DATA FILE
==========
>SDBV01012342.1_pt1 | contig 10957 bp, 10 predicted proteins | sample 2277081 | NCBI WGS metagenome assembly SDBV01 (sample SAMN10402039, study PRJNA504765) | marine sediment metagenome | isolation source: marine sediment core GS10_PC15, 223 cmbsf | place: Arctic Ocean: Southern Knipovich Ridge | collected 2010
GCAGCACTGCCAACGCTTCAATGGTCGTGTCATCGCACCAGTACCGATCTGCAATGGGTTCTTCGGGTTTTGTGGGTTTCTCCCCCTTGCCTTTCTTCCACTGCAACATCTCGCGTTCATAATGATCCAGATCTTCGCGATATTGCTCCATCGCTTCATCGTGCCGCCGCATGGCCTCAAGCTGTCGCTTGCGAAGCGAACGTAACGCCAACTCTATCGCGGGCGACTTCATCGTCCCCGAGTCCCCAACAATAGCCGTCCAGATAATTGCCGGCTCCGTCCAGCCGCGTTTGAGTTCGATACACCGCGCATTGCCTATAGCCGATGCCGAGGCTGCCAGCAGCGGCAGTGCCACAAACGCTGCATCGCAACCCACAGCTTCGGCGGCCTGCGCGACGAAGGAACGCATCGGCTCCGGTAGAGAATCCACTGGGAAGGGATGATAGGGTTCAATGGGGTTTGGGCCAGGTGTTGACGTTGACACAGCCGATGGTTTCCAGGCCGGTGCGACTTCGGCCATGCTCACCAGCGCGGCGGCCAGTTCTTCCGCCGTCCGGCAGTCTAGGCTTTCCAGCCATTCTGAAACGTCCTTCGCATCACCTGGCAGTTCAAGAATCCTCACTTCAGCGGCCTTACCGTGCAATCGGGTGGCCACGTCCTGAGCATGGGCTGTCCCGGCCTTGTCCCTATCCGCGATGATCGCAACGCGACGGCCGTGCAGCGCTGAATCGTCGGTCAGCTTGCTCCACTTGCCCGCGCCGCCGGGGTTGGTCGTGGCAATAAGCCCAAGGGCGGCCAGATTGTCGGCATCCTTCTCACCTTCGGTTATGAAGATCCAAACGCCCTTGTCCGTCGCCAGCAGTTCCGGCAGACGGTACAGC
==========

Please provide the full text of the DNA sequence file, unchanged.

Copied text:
>SDBV01012342.1_pt1 | contig 10957 bp, 10 predicted proteins | sample 2277081 | NCBI WGS metagenome assembly SDBV01 (sample SAMN10402039, study PRJNA504765) | marine sediment metagenome | isolation source: marine sediment core GS10_PC15, 223 cmbsf | place: Arctic Ocean: Southern Knipovich Ridge | collected 2010
GCAGCACTGCCAACGCTTCAATGGTCGTGTCATCGCACCAGTACCGATCTGCAATGGGTTCTTCGGGTTTTGTGGGTTTCTCCCCCTTGCCTTTCTTCCACTGCAACATCTCGCGTTCATAATGATCCAGATCTTCGCGATATTGCTCCATCGCTTCATCGTGCCGCCGCATGGCCTCAAGCTGTCGCTTGCGAAGCGAACGTAACGCCAACTCTATCGCGGGCGACTTCATCGTCCCCGAGTCCCCAACAATAGCCGTCCAGATAATTGCCGGCTCCGTCCAGCCGCGTTTGAGTTCGATACACCGCGCATTGCCTATAGCCGATGCCGAGGCTGCCAGCAGCGGCAGTGCCACAAACGCTGCATCGCAACCCACAGCTTCGGCGGCCTGCGCGACGAAGGAACGCATCGGCTCCGGTAGAGAATCCACTGGGAAGGGATGATAGGGTTCAATGGGGTTTGGGCCAGGTGTTGACGTTGACACAGCCGATGGTTTCCAGGCCGGTGCGACTTCGGCCATGCTCACCAGCGCGGCGGCCAGTTCTTCCGCCGTCCGGCAGTCTAGGCTTTCCAGCCATTCTGAAACGTCCTTCGCATCACCTGGCAGTTCAAGAATCCTCACTTCAGCGGCCTTACCGTGCAATCGGGTGGCCACGTCCTGAGCATGGGCTGTCCCGGCCTTGTCCCTATCCGCGATGATCGCAACGCGACGGCCGTGCAGCGCTGAATCGTCGGTCAGCTTGCTCCACTTGCCCGCGCCGCCGGGGTTGGTCGTGGCAATAAGCCCAAGGGCGGCCAGATTGTCGGCATCCTTCTCACCTTCGGTTATGAAGATCCAAACGCCCTTGTCCGTCGCCAGCAGTTCCGGCAGACGGTACAGC